The camellia (Camellia spp.) has been hybridized for centuries to produce colorful and showy flowers in a range of colors from white, pink and red to blends of violet-red, blackish red and shades in-between. The blossoms are normally without any fragrance, are waxy-petaled and bloom from autumn to spring, depending on the plant species.
Camellias are broadleaf evergreen shrubs native to eastern Asia with glossy dark green foliage. Tea is a camellia (Camellia sinensis) more known for its dried foliage in making a beverage, but its white autumnal flowers are ornamental. The common camellia (Camellia japonica) usually begins flowering in mid-winter and continues into mid-spring. Likewise, the reticulate camellia (Camellia reticulata) flowers from the latest throngs of winter across the springtime. Sasanqua (Camellia sasanqua) is beloved for flowering in the waning sunlight of autumn, from mid-autumn through mid-winter.
Thousands of hybrids and cultivated varieties, or cultivars, have been developed. They include the species above as well as combining the ornamental qualities of Camellia oleifera, Camellia rosiflora and Camellia nitidissima. Standard hybrids include Camellia x maliflora and Camellia x vernalis. Interestingly, if a camellia hybrid or cultivar bears any fragrance, chances are that Camellia yuhsienensis or Camellia fraterna is somewhere in its lineage.
Camellias naturally bloom in tones of red, pink or white. However, breeding and selection by man has broadened the realm of colors to include violet-red, blackened red, rose, fuchsia, magenta, silvery white and lavender. Rarely will a pastel yellow camellia be found. The extensive breeding also gives rise to highly ornate flowers that are striped or mottled with two or three colors, such as a white-flowering camellia with irregular spotted flecks of red and rose.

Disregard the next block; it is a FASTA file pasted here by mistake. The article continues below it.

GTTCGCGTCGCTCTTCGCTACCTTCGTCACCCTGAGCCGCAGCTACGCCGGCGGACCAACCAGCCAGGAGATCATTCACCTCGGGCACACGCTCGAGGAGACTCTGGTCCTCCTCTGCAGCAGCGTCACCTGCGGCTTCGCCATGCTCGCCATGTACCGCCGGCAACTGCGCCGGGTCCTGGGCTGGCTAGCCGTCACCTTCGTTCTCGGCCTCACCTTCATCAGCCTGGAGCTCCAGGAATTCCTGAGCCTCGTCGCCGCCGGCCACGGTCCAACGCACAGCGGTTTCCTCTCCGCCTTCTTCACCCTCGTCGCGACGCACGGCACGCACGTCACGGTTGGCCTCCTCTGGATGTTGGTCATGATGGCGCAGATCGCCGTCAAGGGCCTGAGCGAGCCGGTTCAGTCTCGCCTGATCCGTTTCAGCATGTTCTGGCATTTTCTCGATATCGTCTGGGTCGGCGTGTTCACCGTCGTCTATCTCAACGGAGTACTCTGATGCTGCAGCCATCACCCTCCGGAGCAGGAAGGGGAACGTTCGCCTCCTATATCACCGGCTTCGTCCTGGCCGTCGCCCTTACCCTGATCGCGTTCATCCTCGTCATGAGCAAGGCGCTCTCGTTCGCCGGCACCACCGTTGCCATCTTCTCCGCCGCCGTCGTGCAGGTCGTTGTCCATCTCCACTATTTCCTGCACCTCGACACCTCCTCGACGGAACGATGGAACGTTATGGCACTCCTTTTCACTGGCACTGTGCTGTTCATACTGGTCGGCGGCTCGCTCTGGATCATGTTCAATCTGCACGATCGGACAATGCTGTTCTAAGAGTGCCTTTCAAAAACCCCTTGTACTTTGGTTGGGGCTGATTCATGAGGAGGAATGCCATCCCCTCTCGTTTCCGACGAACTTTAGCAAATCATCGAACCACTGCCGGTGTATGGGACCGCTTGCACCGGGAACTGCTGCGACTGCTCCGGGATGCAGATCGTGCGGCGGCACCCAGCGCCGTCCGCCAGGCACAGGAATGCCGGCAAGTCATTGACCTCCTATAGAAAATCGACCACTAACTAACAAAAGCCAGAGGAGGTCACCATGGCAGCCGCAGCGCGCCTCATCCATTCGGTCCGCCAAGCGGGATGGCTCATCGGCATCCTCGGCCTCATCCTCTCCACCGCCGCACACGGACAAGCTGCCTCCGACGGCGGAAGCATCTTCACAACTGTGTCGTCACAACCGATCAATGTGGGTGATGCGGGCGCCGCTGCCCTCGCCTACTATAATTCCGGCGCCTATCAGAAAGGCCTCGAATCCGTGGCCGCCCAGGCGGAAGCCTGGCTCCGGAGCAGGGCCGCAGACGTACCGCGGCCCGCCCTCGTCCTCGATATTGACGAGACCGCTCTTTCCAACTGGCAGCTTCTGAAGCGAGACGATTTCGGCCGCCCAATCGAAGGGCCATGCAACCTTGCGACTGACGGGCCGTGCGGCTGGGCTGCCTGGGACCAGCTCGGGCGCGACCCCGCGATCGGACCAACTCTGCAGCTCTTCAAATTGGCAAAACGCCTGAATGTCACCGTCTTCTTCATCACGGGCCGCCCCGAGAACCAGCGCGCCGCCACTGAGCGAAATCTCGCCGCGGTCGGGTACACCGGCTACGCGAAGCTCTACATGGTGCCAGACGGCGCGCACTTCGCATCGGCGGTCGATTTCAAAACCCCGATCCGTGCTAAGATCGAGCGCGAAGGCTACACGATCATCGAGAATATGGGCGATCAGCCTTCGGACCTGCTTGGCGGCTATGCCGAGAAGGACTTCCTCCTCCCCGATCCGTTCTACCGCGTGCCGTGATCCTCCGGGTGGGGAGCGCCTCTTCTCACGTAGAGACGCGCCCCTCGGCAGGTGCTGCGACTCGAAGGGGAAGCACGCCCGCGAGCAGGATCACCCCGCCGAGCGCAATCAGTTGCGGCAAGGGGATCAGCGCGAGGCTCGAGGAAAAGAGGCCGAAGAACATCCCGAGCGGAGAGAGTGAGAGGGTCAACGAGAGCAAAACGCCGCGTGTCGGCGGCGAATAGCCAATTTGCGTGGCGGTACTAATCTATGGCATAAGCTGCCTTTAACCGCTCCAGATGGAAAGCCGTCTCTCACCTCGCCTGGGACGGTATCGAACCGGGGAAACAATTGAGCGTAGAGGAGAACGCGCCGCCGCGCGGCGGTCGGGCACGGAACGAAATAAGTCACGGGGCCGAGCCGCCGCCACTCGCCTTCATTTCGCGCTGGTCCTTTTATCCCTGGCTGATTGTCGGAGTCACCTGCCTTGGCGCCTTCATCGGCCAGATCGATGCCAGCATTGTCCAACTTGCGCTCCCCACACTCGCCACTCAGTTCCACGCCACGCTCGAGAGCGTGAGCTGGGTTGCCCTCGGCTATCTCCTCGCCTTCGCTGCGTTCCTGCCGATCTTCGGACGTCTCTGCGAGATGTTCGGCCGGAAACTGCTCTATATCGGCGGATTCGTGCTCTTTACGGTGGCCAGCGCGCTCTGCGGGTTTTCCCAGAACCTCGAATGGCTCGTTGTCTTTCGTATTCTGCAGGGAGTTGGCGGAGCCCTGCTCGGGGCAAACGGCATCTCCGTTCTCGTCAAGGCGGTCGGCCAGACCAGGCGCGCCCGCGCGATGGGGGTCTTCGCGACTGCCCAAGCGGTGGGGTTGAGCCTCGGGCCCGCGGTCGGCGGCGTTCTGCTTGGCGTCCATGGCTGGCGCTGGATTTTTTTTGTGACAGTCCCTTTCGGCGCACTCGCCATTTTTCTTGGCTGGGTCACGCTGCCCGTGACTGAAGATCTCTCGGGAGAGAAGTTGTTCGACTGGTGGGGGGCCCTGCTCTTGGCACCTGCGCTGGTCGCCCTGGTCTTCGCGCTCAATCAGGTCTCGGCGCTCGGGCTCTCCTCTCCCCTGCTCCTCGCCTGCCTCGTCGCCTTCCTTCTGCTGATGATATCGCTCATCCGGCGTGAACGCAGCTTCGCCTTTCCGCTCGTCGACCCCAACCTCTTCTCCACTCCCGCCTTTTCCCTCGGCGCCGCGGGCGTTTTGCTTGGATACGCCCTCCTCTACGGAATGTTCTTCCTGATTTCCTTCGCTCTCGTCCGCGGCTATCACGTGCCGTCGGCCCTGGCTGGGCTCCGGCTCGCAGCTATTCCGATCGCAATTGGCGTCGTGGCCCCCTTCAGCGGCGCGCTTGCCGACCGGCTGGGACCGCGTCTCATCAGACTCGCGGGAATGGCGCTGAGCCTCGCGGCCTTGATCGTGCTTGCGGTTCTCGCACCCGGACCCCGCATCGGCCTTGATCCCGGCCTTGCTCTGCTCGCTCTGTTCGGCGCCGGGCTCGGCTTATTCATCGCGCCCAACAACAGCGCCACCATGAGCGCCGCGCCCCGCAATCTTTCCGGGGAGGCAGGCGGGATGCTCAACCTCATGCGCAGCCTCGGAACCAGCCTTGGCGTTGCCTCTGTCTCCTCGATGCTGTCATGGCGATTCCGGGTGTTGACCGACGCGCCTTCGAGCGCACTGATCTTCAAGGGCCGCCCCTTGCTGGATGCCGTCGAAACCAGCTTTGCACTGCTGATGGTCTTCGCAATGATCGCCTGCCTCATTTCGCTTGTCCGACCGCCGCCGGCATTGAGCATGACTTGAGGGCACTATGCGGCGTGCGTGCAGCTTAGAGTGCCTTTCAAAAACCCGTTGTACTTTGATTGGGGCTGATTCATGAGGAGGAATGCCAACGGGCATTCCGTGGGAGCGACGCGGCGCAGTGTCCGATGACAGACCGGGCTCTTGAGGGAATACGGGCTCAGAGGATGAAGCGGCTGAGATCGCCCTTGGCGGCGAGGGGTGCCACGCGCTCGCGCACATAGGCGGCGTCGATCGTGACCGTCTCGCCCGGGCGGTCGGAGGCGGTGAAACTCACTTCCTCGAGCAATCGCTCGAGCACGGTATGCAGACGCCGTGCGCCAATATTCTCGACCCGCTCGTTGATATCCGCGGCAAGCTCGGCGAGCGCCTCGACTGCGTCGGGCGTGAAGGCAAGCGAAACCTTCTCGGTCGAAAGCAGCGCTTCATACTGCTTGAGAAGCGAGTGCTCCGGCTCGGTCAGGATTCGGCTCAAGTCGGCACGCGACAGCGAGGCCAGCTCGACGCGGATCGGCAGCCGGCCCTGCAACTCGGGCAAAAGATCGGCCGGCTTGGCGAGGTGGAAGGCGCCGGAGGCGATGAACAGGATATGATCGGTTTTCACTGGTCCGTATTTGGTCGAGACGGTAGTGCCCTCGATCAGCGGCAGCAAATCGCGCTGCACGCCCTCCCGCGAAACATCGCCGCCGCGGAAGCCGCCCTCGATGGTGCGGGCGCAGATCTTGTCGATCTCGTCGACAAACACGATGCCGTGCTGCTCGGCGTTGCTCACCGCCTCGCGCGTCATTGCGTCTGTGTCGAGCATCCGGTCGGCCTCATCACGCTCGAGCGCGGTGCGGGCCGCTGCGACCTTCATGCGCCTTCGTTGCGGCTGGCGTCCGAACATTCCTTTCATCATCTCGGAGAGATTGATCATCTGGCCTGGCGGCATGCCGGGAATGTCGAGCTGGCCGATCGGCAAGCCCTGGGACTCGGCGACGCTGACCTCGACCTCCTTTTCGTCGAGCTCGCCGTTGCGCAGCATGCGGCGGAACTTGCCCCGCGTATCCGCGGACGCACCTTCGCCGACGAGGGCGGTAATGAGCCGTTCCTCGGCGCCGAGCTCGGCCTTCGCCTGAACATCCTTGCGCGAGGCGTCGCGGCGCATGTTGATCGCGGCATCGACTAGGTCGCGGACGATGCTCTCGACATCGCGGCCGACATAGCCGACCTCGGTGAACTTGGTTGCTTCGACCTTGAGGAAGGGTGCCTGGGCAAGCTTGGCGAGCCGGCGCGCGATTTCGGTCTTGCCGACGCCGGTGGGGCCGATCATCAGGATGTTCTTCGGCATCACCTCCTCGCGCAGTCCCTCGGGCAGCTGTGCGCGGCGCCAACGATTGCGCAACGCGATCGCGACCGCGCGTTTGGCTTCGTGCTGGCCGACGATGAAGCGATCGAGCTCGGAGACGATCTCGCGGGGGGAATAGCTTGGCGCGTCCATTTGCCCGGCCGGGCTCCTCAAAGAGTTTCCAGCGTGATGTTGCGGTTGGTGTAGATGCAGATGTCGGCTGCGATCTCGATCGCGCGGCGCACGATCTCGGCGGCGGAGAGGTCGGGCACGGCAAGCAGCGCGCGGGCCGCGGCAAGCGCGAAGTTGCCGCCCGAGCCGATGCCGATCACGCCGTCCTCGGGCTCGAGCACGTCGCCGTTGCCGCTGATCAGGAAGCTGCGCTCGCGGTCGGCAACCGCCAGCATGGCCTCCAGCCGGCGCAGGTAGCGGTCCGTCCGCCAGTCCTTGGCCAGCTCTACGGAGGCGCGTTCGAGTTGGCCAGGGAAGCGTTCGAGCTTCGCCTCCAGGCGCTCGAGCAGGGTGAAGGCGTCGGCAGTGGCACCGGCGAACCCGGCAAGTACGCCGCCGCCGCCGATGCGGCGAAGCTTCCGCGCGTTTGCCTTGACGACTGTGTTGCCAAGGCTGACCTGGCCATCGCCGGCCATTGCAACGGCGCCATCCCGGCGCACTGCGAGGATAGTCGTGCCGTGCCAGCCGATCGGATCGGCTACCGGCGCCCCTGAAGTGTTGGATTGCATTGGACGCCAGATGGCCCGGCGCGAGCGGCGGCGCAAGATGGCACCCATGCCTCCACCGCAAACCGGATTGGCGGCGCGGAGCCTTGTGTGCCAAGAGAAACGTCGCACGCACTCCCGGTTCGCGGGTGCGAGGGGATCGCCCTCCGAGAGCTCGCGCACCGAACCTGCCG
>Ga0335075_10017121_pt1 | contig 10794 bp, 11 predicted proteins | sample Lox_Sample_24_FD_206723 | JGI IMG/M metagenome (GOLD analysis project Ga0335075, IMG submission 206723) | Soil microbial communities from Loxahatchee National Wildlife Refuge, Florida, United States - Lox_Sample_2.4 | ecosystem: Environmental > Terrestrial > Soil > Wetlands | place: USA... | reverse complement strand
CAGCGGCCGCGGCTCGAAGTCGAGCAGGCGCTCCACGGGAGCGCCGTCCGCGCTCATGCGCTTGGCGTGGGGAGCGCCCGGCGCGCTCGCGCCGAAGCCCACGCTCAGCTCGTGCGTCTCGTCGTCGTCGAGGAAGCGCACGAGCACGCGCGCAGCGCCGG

The size of camellia flowers are generally described and named according to these guidelines: miniature, less than 2 1/2 inches in diameter; small, 2 1/2 to 3 inches in diameter; medium, 3 to 4 inches in diameter; large, 4 to 5 inches in diameter; very large, more than 5 inches in diameter.
Although generalized estimations, the flowering season is often used by enthusiasts and growers when discussing camellia plants. Early-season camellias flower before Jan. 1. Mid-season camellias bloom from Jan. 1 through March 1, and late-season camellias bloom after March 1. These designations are appropriate only in the Northern Hemisphere.
The extensive breeding and selection of camellias over centuries has led to many ornamental mutations in the size, shape and number of petals in the camellia flower. Six flower forms are used to describe the flowers to be expected from a camellia plant: Single, one row of up to eight petals surrounding a mass of stamens, the pollen-carrying short filaments; semi-double, two or more rows of petals, with outermost petals larger sized than those in the center; anemone-form, one or two rows of petals surrounding a mass of short petaloids and stamens; peony-form, a complex mix of petals, short petaloids and stamens that may or may not be hidden; rose-form double, overlapping petals, largest on outside, shortest in center, around stamens; formal double, with multiple rows of petals, with the center lacking any stamens whatsoever.